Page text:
Inside: Beauty and practicality define Slovenian-style A-Z hives and bee houses
Table of contents
A Slovenian-style apiary is a magical place where art, nature, beekeeping, and practicality coalesce into a pollinator haven. Overlooking Mount St. Helens in sleepy Onalaska, Washington, artist and entrepreneur Kay Crawford and her husband, Robbie, created an idyllic kingdom. Here, honey bees and dozens of native species commingle among acres of flowers and enjoy a reprieve from pesticides and other perils of civilization. For us humans, it provides a covert shrine of tranquility enhanced by the hypnotic hum of bees.
In addition to the Slovenian hives, Kay has added top bar hives and a specially-designed fully screened “gabeebo.” Inside, visitors can experience an up-close but undisturbed view of honey bees doing their thing. Under wide blue skies and the snowy tufts of the mountain, viewers can sip their iced tea and watch nature at its finest.
Central to the Slovenian concept of bee-centric beekeeping is the A-Ž hive, an invention that makes beekeeping a more pleasant, less traumatic experience for both the bees and the keepers. Although the Slovenian beekeeping landscape remains dominated by these traditional hives, they are less common elsewhere. But seeing the hives in action could easily change your mind.
The Slovenian A-Ž hive
A Slovenian industrialist with a passion for beekeeping designed the A-Ž hive. While skep hives were still popular in many parts of Europe, Anton Žnideršič (1874-1947) had seen the modern, newly developed Langstroth hives and admired their practicality. However, like many locals, he mourned the loss of the traditional bee house, a trademark of Slovenian rural culture.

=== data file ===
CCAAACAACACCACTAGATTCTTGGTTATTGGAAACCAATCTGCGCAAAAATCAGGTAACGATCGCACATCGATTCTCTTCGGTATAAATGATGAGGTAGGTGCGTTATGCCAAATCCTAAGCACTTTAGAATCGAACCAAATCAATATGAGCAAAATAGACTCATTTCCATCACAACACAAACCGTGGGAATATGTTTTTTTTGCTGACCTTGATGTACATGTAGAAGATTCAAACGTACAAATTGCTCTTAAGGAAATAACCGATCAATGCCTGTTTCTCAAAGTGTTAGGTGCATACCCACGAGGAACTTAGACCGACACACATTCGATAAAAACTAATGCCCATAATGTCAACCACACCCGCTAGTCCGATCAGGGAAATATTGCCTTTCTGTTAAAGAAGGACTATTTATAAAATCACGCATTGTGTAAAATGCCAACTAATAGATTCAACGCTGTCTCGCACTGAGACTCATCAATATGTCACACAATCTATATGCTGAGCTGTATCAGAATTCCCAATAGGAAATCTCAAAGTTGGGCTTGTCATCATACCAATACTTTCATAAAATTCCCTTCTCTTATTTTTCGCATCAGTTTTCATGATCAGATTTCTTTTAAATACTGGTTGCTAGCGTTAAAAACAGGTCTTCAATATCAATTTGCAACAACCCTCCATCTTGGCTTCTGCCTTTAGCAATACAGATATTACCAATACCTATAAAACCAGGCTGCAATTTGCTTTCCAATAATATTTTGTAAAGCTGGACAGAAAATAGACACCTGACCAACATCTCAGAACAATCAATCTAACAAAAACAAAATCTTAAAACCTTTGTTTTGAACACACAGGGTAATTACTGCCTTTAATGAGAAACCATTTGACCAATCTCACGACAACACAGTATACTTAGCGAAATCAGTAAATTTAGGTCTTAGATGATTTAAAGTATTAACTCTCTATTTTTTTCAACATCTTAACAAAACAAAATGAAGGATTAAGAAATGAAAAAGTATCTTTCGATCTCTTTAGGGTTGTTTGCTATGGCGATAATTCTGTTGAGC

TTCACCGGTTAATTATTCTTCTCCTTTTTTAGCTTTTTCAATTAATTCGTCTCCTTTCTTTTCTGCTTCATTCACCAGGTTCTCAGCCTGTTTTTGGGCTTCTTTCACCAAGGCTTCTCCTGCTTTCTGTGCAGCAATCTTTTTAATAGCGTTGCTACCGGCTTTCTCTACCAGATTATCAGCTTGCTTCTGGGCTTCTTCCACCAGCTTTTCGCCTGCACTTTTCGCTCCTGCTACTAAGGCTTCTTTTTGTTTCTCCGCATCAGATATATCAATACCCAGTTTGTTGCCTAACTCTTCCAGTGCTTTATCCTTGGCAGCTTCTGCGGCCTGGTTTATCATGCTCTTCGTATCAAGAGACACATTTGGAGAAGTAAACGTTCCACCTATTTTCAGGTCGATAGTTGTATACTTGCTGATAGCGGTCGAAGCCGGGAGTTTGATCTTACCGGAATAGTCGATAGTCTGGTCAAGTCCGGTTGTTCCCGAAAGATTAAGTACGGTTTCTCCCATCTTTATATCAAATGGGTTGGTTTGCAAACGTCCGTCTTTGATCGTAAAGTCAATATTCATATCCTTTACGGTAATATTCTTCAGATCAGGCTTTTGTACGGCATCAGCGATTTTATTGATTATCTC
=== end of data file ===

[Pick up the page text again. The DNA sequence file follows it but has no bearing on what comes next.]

Using his innate ingenuity, Žnideršič united features of both the Langstroth and the traditional bee house into another option for beekeepers. His first design followed the introduction of the Langstroth by just ten years. And in Slovenia, the A-Ž hive became an instant hit.
The A-Ž hive incorporates moveable frames, stacked boxes, and wired foundation, all things Žnideršič thought were worthy improvements to traditional hives. But he set out to correct what he perceived as shortcomings in the Langstroth, including the necessity of heaving heavy boxes. He also wanted to reduce propolis buildup on the frames, which often made moving frames unnecessarily difficult.
The Slovenian bee house
The bee house is the centerpiece of a Slovenian apiary, so a true A-Ž hive is never freestanding. All the individual hives fit permanently into the bee house, side-by-side, and are tended from inside the structure. The beekeeper accesses the hives from openings in the back of each bee box, never from the top.
This unique configuration means the beekeeper need not lift supers or brood boxes. Inspecting, treating, and harvesting can be done by sliding the frames horizontally in and out of the boxes, like taking a book from a shelf. Since each hive sits near the next, the beekeeper needs only to walk the length of the bee house to work many hives. The system is unparalleled in efficiency.